However, at worst, bulls were given rum and chilli powder to goad them into action, and there was no slaughter involved. Slaughter of cows and bulls is totally alien to Tamil culture, which reveres them.
The malpractices shown by the PETA and other activists took place at a time when competition between villages was high, and prizes were on offer. More than anything, village pride was at stake, leading to these excesses.
However, all that is history.
In 2009, the Madurai bench of the Madras High Court brought in stringent regulations and the government also enacted laws, and in 2010, Jallikattu was allowed to be held in Madurai and surrounding villages.
Spectators were barricaded, bulls were inspected by veterinarians and tamers were given uniforms. The sport was held under police supervision, and the district collector saw to it that no harm came to either the bull or its tamer.
The Supreme Court, however, quashed the Tamil Nadu enactment as falling afoul of Sec 22 of the Prevention of Cruelty to Animals Act. That section covers animals in the performing animals list. The Centre took bulls off the list last year, but the apex court stayed the notification as well. The final order is awaited and the bench is in no hurry to pronounce it.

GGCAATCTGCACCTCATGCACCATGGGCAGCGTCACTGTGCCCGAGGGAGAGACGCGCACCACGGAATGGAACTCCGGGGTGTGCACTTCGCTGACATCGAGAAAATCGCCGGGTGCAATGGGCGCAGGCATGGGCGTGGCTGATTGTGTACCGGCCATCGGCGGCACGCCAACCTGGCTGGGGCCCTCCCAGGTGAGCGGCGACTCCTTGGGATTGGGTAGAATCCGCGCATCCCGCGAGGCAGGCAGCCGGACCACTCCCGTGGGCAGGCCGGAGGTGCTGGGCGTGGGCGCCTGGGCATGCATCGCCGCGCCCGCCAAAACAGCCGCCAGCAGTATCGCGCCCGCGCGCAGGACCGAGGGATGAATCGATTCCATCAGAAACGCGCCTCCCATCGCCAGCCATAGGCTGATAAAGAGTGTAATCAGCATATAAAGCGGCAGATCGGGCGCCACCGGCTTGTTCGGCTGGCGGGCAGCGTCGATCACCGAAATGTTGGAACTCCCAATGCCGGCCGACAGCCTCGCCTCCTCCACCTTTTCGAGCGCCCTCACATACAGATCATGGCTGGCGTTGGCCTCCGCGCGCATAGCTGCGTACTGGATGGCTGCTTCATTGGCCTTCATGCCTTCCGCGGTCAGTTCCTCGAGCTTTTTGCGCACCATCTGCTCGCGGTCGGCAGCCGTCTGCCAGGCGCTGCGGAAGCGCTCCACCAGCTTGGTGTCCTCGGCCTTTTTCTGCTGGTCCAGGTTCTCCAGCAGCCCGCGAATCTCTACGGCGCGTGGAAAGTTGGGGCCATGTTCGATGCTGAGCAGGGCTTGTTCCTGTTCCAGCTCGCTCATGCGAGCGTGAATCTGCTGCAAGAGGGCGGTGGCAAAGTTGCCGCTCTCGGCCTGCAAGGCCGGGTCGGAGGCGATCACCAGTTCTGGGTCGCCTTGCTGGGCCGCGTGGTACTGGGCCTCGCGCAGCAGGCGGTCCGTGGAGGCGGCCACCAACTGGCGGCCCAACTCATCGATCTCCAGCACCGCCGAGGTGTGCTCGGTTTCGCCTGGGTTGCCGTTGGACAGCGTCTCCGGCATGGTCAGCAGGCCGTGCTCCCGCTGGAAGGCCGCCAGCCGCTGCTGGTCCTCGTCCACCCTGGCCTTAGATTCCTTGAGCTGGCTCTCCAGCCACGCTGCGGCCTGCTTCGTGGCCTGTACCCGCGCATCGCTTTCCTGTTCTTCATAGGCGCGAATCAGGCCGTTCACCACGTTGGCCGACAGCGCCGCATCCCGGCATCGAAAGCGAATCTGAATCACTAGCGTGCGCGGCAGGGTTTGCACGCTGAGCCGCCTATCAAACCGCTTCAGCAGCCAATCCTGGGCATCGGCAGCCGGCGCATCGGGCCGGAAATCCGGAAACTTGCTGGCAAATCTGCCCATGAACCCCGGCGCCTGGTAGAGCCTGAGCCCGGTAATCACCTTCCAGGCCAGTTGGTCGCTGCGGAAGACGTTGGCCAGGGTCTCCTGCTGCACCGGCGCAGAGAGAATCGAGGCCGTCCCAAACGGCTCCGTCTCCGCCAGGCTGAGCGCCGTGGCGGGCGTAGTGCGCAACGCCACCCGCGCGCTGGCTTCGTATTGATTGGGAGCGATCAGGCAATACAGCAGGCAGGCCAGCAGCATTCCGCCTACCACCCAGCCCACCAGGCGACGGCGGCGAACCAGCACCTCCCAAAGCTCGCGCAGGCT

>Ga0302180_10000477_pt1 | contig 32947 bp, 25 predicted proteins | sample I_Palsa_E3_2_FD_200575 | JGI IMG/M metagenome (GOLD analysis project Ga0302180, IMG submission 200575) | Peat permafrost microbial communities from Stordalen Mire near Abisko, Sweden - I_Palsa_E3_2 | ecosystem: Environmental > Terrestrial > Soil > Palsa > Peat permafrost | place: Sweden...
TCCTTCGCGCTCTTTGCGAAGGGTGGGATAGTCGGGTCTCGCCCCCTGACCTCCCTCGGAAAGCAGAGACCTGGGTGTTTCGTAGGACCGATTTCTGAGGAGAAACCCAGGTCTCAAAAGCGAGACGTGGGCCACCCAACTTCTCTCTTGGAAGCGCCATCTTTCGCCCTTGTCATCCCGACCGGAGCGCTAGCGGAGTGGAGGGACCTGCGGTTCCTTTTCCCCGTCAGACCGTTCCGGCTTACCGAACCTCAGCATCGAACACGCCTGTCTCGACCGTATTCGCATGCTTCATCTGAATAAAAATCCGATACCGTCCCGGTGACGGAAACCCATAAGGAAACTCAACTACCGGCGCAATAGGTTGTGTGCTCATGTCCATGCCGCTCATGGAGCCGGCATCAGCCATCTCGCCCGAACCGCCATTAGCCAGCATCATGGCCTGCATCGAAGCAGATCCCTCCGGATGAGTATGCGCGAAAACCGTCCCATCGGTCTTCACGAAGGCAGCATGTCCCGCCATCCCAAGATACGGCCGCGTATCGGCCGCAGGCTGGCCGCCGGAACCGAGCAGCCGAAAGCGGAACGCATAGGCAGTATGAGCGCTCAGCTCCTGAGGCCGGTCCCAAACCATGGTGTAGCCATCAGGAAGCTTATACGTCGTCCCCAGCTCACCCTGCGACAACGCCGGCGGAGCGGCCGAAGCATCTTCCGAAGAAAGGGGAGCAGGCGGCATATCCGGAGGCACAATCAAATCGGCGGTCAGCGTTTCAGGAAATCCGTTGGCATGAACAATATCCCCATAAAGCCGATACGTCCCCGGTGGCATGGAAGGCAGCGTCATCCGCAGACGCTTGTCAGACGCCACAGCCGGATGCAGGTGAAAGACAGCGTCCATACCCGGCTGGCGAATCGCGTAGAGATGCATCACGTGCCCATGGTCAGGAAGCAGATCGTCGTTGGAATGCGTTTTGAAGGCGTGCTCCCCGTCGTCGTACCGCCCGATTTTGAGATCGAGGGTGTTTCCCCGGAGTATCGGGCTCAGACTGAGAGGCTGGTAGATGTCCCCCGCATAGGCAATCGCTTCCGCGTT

The SC also dismissed a November 2015 petition by the Tamil Nadu government to review the 2014 judgement banning the sport. It also rejected the contention of Additional Solicitor General PS Narasimha, that there cannot be a blanket ban and the government should be given some flexibility.
As the Tamil Nadu government told the apex court: "For 30 seconds or 15 feet, whichever is longer, the bull runs and is embraced by a tamer. What is the cruelty in that?"
But the judges would not budge, holding that the very taming of bulls was cruel. It is this that has led to widespread anger, especially among the youth.
The protestors' contention
The anger among the students and the youth of the state is palpable. They say the Centre and the Supreme Court are riding roughshod over Tamil culture, and in favour of PETA.